Vacancy rates in London’s NHS

Questions to the Mayor of London – answered on 29th November 2021.

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Photo of Onkar Sahota Onkar Sahota Labour

The Royal College of Nursing has warned that the Chancellor’s Autumn Statement failed to “give any commitment to a funded strategy for England to address the tens of thousands of vacant nurse jobs in health and care”. What conversations are you having with the NHS in London regarding this issue and what immediate actions do you think the Government need to take on this issue in London?

Photo of Sadiq Khan Sadiq Khan Mayor of London

Thank you, Chair. I share the Royal College of Nursing’s (RCN) concerns about the Government’s failure to decisively to address NHS workforce shortages. Vague references in the CSR to - and I quote - “hundreds of millions of pounds in additional funding to ensure a bigger and better trained NHS workforce” gives me little confidence. We need a clear, funded, multiyear Government plan to invest in NHS workforce expansion, education, and training. Despite an increase of 13% in nursing, midwifery and health visiting staff over the past four years, the vacancy rate in London is 13.5%. That is 9,445 posts.

Although I have limited powers in this area, I continue to champion, challenge and collaborate with London’s senior NHS leaders on workforce issues through regular meetings with Sir David Sloman, NHS London Regional Director. We also discussed health and care workforce challenges at the London Health Board meeting this week. I am proud to host access to the CapitalNurse programme on the GLA website and I will shortly be announcing details for a Health Skills Hub as part of my new Academies Programme.

Photo of Onkar Sahota Onkar Sahota Labour

Thank you, Mr Mayor, for that answer. Of course, we are talking about the nurses and doctors, the heroes of the nation who were clapped every morning, not like these Tory MPs who were in the Virgin Islands taking advantage of the pandemic, double-dipping their earnings and voting remotely. We are talking about people who went in the morning, at night-time, looking after patients who were ill with COVID. They were the heroes of the pandemic. They ran towards the risks rather than running away to the Virgin Islands.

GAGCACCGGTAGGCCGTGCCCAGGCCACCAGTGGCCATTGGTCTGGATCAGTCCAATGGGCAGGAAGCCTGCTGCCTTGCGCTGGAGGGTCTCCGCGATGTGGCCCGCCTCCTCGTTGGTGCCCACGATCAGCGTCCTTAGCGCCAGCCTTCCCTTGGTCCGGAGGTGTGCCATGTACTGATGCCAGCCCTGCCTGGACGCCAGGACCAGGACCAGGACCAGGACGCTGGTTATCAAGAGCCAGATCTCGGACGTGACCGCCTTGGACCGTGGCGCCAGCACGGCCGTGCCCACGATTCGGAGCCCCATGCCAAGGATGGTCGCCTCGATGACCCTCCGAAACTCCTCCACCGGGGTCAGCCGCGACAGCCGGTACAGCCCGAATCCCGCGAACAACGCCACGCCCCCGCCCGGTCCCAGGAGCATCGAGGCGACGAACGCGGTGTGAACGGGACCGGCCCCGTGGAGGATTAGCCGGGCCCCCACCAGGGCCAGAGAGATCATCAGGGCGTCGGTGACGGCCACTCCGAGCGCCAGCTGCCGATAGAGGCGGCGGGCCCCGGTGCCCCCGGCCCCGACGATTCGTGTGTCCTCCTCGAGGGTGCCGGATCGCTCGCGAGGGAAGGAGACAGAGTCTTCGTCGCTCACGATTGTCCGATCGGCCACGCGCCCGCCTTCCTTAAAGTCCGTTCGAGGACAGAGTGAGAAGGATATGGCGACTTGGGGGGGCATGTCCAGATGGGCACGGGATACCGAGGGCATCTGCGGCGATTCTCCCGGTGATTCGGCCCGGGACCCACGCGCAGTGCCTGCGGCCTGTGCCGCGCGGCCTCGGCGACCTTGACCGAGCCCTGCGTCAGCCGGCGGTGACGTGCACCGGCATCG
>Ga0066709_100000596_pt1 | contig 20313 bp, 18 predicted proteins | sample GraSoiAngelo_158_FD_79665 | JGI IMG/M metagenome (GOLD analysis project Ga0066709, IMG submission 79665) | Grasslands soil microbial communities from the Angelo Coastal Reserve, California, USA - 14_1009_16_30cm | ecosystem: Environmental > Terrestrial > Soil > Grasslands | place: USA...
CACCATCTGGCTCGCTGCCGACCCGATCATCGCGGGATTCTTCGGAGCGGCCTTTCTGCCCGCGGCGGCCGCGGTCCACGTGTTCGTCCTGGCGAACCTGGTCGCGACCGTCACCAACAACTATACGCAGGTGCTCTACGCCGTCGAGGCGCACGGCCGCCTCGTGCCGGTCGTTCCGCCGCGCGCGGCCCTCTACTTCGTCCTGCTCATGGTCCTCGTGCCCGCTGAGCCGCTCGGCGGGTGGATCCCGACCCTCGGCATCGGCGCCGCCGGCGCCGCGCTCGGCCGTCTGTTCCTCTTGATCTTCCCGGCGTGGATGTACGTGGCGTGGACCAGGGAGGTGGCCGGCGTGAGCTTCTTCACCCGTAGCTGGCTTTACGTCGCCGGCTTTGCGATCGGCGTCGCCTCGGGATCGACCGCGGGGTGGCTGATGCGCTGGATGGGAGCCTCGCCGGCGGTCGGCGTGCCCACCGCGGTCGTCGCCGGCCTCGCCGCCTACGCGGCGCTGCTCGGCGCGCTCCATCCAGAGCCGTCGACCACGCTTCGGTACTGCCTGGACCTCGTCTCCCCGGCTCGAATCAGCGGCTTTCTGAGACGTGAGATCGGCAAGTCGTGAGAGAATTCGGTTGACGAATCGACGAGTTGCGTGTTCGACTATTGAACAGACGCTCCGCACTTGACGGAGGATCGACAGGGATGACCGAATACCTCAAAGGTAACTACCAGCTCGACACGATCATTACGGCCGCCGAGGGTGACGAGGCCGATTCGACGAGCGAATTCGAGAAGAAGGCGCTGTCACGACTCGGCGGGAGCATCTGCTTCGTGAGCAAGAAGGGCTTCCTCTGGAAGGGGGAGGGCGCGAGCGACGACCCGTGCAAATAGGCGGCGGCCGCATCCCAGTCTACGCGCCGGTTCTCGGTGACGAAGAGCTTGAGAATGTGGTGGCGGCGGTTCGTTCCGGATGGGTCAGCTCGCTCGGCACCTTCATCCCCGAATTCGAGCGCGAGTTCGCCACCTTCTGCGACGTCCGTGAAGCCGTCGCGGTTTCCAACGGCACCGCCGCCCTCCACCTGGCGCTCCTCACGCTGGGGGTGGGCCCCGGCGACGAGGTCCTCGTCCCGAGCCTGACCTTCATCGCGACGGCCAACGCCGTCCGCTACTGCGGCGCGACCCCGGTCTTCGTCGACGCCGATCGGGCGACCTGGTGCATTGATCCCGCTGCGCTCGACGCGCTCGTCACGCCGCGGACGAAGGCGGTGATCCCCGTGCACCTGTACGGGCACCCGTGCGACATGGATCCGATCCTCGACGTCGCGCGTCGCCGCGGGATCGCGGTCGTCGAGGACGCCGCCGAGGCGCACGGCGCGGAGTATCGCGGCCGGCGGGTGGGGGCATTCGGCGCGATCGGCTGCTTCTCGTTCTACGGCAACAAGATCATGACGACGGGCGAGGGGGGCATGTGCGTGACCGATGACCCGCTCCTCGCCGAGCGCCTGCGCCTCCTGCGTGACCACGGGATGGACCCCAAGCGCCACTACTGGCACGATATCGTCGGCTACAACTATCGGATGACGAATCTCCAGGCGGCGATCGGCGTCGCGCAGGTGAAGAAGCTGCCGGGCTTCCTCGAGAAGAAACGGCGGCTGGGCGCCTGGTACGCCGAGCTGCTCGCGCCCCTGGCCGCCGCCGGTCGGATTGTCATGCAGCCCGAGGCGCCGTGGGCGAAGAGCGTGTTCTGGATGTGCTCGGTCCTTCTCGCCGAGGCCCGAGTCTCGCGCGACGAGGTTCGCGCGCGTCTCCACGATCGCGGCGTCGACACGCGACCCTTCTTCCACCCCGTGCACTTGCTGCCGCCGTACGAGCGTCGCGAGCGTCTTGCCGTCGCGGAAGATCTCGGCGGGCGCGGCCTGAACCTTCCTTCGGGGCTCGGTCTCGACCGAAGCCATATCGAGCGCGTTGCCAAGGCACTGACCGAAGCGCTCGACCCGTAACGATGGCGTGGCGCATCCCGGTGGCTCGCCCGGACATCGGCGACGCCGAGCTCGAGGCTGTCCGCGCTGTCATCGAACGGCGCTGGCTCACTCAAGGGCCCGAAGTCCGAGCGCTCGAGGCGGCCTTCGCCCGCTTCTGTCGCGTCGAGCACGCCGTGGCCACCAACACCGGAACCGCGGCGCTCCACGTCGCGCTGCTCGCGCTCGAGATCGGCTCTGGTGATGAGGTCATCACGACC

I want to just put on record the tremendous debt we owe to the NHS workers who have worked very hard and who have not been lining their pockets in the pandemic. This Government has treated them like villains, giving them a derogatory 3% pay rise when the inflation rate is 4.5%, demoralising them. They are leaving the NHS in droves. The commitment to an increase of 6,000 general practitioners (GPs) by 2025 has now been shelved with the Government accepting it cannot deliver it.

Given all this, do you think this Government is helping London to look after our NHS workers, and how can the Government help us more in London so that we can look after our heroes?

Photo of Sadiq Khan Sadiq Khan Mayor of London

Firstly, Chair, can I through you thank Dr Sahota [AM] for the work he does for the NHS and the members of his family who work for the NHS and others, indeed, who work for the NHS and the social care sector as well.

I was at St Thomas’ Hospital this Monday and was hearing from some of the practitioners about the consequences of the last 18 months, which have compounded the consequences of austerity for the last 11 years, in relation to staff morale, staff fatigue, staff mental ill health, overwork, tiredness and also vacancies. My concern is not simply the issue you have addressed, which is how they feel let down - because they have been let down - but the impact that has on others joining the NHS. Why would you if you have seen how colleagues who are maybe thinking about joining have been treated over the recent past. It is really important that we do not take for granted the NHS and those who work in the NHS, and that we do not take for granted that these vacancies ‑‑ almost 10,000 vacancies in London in the NHS. Put aside social care for a second. That is why it is really important that the Government recognises this.

I have recently been watching the programme made by Ed Balls [broadcaster and former MP] on the BBC about social care, which has opened my eyes to actually what goes on, and what people were telling me last year inside those care homes and how they are transformative in relation to the care they provide to those who are older. It is really important that the Government steps in to support what is a service that is in danger of collapsing.

Photo of Onkar Sahota Onkar Sahota Labour